Pillar III is still largely relegated to the ‘also ran’ category in preparations for Solvency II. In this article, Victoria Raffé, Head of Insurance Policy at the FSA argues that Pillar III may yet be the decisive pillar in determining a firm’s success in a Solvency II world.
Imagine this. It’s five years from now, the principles of risk management and governance in Pillar II of Solvency II are embedded. Internally, this means that the firm understands its business model, the risks inherent in it, and it has a clear understanding of what data it needs to drive effective decision making.
From a regulatory perspective, the firm uses this to produce its regulatory returns, both public and private, which are consistent across Europe. The public element of the reporting will be both quantitative and qualitative. And the results of Europe-wide stress tests will almost certainly be made public on an individual firm basis.
In that sort of world we need to examine the implications of public disclosure more closely. Investors and policyholders will be able to use the results of Europe-wide stress tests on individual firms, and put that into context of what your firm tells them about the business. This could include (depending on the outcome on Level 2), how your balance sheet is made up, including the amount of free assets; your firm’s risk based capital requirement, by risk module or category; whether your firm has any regulatory imposed capital add-on, and if so how much and why; and whether your firm has breached its SCR or MCR during the course of the year. And there’s the qualitative disclosure too.
You could be disclosing how you have approached stress testing and what assumptions you used, as well as how the ORSA is performed and used in the business. It is a staggering amount of information, that will be available publicly.
Moreover, it will be comprehensive and consistent, so the world will be able to understand you, compare you with other insurers, and compare insurance with other industries. Now imagine if this regime was in place during the darkest moments of the 2008 financial crisis. What would your firm, and others, have been reporting if the Solvency II world already existed?
The history books, many already written, naturally focus almost exclusively on the deepening despair and panic in the banking sector. Insurers, by contrast, fared very much better. They were not the cause of the crisis but its victims. Nevertheless, it is certainly the case that the senior management in insurance firms became very concerned about the immediate and long term effects on their business, as was the FSA.
With all eyes on the banking sector, and in the absence of evidence to the contrary, most commentators assumed that insurers did not face issues. Nowadays, even insurers seem to have forgotten how tough it was and I frequently hear them talk about how they sailed through the crisis with no problem. But regulators have long memories … and we remember how important it was for the insurance sector as a whole that the markets and policyholders remained confident in insurers’ ability to pay up on their promises.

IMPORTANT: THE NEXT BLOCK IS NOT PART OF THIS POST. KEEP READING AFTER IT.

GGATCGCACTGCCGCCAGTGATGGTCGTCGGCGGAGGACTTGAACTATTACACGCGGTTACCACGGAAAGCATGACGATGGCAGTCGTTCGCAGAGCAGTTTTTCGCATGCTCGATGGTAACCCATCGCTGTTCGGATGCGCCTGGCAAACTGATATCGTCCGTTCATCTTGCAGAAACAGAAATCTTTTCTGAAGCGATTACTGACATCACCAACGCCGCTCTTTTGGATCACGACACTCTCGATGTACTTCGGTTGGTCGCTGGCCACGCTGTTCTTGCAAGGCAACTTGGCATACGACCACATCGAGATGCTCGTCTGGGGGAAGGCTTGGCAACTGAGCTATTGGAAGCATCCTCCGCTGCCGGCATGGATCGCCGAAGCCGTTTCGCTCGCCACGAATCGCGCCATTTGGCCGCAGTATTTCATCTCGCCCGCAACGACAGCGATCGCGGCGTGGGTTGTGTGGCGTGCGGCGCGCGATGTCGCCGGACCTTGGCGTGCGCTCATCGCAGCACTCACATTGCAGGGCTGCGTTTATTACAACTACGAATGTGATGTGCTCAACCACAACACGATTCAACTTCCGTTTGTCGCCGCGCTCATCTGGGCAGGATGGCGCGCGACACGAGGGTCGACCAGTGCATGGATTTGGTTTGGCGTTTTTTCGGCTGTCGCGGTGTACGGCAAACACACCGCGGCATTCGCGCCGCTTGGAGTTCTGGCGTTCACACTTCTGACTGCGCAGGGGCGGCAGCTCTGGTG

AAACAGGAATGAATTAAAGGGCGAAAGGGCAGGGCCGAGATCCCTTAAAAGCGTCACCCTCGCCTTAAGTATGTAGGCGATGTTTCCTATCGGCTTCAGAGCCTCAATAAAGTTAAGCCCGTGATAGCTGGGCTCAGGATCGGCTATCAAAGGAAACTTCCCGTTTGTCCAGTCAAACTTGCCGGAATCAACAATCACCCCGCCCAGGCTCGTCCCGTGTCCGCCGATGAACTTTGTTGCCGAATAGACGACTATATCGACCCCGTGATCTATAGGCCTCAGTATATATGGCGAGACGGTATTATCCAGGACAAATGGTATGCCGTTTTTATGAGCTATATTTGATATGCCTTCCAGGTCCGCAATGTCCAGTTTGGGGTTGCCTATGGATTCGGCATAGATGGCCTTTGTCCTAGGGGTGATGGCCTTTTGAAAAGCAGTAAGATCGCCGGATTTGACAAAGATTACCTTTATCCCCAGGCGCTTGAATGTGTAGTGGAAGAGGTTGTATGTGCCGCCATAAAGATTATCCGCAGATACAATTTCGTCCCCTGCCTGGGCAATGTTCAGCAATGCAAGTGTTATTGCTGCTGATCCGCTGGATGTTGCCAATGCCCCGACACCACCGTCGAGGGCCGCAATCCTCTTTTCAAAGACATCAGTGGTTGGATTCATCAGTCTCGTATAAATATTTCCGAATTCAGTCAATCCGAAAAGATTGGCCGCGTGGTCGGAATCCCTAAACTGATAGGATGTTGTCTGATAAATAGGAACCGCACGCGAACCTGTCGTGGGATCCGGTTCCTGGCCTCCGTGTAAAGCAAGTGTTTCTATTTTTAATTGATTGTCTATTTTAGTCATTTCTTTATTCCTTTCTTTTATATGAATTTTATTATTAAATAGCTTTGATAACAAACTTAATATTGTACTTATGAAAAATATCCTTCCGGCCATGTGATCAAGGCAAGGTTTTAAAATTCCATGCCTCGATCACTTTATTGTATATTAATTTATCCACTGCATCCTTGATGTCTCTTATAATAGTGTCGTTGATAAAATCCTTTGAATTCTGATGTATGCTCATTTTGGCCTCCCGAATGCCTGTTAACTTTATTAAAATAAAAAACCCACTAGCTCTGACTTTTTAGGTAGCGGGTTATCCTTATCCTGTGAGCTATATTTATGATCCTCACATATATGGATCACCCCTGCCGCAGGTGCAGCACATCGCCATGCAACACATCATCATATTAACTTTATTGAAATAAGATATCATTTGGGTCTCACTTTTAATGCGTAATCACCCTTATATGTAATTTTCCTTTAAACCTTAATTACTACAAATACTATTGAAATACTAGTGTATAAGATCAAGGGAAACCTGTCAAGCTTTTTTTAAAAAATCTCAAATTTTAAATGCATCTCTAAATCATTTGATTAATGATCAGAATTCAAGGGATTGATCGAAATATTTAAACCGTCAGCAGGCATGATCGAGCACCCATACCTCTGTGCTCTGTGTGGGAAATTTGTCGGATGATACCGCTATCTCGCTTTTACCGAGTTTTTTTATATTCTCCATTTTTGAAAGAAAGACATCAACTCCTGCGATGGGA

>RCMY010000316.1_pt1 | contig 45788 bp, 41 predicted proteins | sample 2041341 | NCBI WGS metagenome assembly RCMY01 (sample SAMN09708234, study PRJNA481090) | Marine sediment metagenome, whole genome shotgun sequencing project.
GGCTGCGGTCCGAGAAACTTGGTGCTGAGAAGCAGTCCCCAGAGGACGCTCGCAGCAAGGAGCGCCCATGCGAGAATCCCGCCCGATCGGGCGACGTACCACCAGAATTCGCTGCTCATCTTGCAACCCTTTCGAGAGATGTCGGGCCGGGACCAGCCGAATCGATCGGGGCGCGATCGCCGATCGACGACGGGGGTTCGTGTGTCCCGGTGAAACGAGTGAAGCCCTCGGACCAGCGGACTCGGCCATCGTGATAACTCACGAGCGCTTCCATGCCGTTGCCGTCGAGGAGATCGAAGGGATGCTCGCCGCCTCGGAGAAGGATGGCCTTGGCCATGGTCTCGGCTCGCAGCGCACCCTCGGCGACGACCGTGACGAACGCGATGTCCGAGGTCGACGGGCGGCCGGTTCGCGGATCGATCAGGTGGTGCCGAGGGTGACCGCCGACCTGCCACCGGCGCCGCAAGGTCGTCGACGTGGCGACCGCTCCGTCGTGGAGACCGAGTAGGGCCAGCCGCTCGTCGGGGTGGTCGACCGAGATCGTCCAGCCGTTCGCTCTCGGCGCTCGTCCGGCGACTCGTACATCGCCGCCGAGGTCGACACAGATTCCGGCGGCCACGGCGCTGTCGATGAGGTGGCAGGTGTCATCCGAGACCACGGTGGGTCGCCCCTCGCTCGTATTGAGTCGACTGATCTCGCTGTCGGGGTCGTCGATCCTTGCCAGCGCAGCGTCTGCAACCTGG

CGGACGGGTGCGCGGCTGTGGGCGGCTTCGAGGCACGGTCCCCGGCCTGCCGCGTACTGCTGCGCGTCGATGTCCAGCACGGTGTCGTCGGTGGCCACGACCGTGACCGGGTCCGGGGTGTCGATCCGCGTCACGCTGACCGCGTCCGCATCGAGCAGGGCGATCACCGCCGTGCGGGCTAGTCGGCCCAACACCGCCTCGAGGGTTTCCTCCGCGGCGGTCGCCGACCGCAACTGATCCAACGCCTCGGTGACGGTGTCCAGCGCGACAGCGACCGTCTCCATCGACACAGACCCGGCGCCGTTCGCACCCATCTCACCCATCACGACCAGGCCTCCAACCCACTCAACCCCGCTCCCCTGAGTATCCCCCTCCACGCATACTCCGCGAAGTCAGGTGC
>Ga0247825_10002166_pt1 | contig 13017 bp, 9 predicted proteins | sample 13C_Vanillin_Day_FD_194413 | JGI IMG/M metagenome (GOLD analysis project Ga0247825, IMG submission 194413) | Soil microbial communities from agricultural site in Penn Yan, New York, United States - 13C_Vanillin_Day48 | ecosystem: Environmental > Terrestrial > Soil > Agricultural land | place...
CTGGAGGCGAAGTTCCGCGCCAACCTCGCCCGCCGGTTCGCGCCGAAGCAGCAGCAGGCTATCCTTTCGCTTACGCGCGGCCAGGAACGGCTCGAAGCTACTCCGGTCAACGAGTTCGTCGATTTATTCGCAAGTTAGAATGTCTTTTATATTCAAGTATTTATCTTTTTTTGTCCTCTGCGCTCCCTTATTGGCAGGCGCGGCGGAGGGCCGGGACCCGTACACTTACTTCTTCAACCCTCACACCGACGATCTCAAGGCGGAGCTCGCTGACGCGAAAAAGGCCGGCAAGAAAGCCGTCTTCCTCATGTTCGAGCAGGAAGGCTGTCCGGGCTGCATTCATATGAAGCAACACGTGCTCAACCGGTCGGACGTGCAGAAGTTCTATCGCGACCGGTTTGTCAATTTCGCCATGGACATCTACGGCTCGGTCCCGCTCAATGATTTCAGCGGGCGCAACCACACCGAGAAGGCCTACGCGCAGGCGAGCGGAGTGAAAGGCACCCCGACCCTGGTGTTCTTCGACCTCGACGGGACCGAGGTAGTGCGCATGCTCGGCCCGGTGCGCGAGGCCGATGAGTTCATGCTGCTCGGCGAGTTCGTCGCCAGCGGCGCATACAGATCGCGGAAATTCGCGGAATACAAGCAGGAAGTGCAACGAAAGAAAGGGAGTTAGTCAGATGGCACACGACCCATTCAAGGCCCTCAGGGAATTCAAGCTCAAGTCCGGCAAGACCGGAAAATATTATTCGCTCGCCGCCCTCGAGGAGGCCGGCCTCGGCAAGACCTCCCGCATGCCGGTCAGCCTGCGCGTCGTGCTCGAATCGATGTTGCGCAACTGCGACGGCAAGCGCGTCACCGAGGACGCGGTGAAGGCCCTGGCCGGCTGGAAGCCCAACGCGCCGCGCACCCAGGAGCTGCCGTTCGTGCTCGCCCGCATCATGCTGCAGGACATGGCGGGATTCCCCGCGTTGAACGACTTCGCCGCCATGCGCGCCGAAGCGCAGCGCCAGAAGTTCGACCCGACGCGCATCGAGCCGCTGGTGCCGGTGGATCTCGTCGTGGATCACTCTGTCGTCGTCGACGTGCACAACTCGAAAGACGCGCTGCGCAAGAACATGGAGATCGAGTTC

More disconcerting is the fact that we know that this market confidence was founded on a deeply imperfect set of information about the firms. The Solvency II Directive sets out the unambiguous objective of policyholder protection. Put another way, it must ensure that when insurers make promises to their customers to pay them a sum of money, possibly many years in the future, the insurer will still be around to make those payments. Expressed in these terms, the vision is all about the confidence of policyholders in the firms that they do business with.And in our current regime that confidence is based on what firms tell the market about their balance sheets. Which is another way of saying that it is based on very little that is transparent, consistent or comparable.
All this will change. And as a result, the industry itself will change in ways that right now are hard to imagine. Reporting in the future, unlike now, will be a window into the heart of your firm’s business.
In a Solvency II world there will be a premium on good management in individual firms. It will be much easier to see which firms do and don’t have good management. It will be obvious to everyone that having lots of capital will be no substitute for having good management. This is about the whole firm, and not just its immediate finances. Business models can be broken long before a firm runs out of capital. So now is the time to ask yourselves what it is that people will be seeing about your firm as a result of the new reporting regime. And what you will do to make sure they like what they see.
— The author is Head of Insurance Policy at the Financial Services Authority. The views expressed are the author’s own.